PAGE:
We had garlic bread, salad, and an array of fresh veggies, olives, marinated artichokes and pepperoncini. The pepperoncini were pretty hot. Jeremy ate one and about burned up on the spot. This of course encouraged the adults, (you know, the ones that are supposed to set a good example for the youth,) to entice him into eating another one with offers of monetary gain. He ate another whole one and earned three dollars. 


His friend Niki wanted to join in the fun, but by then the stakes were lowered so he ate a smaller one for a dollar. There were too many chili head kids there, we would have gone broke.


Margie had the brilliant idea to take a boat tour to Topoc Gorge
This is the trip we took.Margie, me, Jeremy, Annie, Jeff, Mary Jane, Paul and Erin went on the trip.It was a 3 hour tour. We thought of Gilligan’s Island but didn’t see anyone that looked like the Professor and Mary Anne on the boat, so we felt pretty safe. ;-0 

can you see the scorpion in the rock formation?


can you see the petroglyphs?

It was an amazing trip.


It was a little too long for some people. Jeff, Jeremy, Paul and Erin took a little snooze on the way back.Sleepers_12

It’s a good thing I spent most of my time on the back deck of the boat or else we would have missed the jet skiers playing in the wake of the boat.


Saturday night dinner traditionally is Kentucky Fried Chicken, quick and easy so we can get off to the fireworks in time. I was pretty tired so I stayed home and rested. I didn’t nap on the boat like some of the others. After the fireworks everyone came back to Erika’s and hung out for a while snacked, and played Rummicube.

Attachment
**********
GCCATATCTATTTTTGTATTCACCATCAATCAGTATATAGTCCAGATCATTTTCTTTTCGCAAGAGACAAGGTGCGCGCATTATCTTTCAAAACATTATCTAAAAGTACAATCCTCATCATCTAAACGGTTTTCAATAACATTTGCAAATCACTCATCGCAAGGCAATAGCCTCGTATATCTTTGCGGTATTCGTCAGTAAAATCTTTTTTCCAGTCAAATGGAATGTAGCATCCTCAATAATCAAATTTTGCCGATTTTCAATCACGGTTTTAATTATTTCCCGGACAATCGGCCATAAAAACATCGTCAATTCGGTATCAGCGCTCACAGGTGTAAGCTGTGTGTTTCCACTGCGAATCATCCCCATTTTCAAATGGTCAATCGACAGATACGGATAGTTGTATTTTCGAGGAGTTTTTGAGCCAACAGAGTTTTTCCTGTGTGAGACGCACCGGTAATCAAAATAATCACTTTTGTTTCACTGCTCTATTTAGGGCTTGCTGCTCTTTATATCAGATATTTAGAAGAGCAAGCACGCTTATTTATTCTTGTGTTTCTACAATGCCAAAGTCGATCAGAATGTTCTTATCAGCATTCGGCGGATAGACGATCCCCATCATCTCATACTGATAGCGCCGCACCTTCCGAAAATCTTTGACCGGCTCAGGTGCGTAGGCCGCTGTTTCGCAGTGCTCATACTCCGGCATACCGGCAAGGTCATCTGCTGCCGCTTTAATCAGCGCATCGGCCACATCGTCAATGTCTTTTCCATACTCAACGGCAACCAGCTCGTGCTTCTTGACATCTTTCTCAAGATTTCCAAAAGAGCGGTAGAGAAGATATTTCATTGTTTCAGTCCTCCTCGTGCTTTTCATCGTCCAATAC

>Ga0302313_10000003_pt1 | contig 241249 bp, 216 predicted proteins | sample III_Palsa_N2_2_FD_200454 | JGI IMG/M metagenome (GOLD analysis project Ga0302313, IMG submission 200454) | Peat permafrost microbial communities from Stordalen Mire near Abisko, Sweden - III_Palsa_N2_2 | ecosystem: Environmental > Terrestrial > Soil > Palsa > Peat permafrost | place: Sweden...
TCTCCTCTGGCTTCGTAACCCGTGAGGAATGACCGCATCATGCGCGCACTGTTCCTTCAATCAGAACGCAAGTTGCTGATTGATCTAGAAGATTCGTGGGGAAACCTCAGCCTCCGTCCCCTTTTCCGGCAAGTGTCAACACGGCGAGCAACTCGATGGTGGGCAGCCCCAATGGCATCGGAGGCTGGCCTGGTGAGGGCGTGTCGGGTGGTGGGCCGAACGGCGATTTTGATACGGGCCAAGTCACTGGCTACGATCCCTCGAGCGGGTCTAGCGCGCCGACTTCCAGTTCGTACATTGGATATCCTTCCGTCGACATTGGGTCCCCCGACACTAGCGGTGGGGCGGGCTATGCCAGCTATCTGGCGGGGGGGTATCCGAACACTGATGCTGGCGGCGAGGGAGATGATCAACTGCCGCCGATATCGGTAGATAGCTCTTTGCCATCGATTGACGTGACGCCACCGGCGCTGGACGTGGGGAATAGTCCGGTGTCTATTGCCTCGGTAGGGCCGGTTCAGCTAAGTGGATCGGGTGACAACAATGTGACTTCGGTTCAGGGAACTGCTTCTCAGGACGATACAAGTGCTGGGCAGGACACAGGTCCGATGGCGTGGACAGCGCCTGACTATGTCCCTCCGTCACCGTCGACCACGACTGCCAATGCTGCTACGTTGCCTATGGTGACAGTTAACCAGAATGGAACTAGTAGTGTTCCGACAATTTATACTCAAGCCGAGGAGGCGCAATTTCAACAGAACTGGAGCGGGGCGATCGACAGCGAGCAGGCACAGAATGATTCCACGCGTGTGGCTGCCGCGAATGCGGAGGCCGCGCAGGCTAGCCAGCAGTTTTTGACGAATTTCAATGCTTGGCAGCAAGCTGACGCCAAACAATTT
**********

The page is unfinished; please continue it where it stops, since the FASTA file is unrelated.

Jeremy just learned how to play and won his firstgame.

Jarod hung out with Uncle Paul playing video games (despite the glowing eyes he is not satan spawn,)
the girls cuddled up with Erin


The rest of us visited.




Uncle Robert provides Sunday morning breakfast that we cook at Erika’s then everyone goes their way. I was too busy cooking to take pictures. I'm the only one in my family that sees the value of taking pictures of food, go figure. ;-) 

Erika gave Annie a quick lesson in French braiding on a surprisingly co-operative two and a half year old.


I stayed until Monday and headed home along with everyone else and their brother in their motor homes, travel trailers and toy haulers. It was pretty nice until I started back up the mountain and into one of the worst rainfalls. I pulled off at Golden Acorn Casino, no I didn’t go in and gamble, though it was tempting to stop and have a drink. I came home the old highway which was much nicer since I didn’t have to deal with the traffic and the water spray from all the trucks and motor homes. I got home about 1:00 in the afternoon which gave me time to relax, un-pack and get ready for work the next day.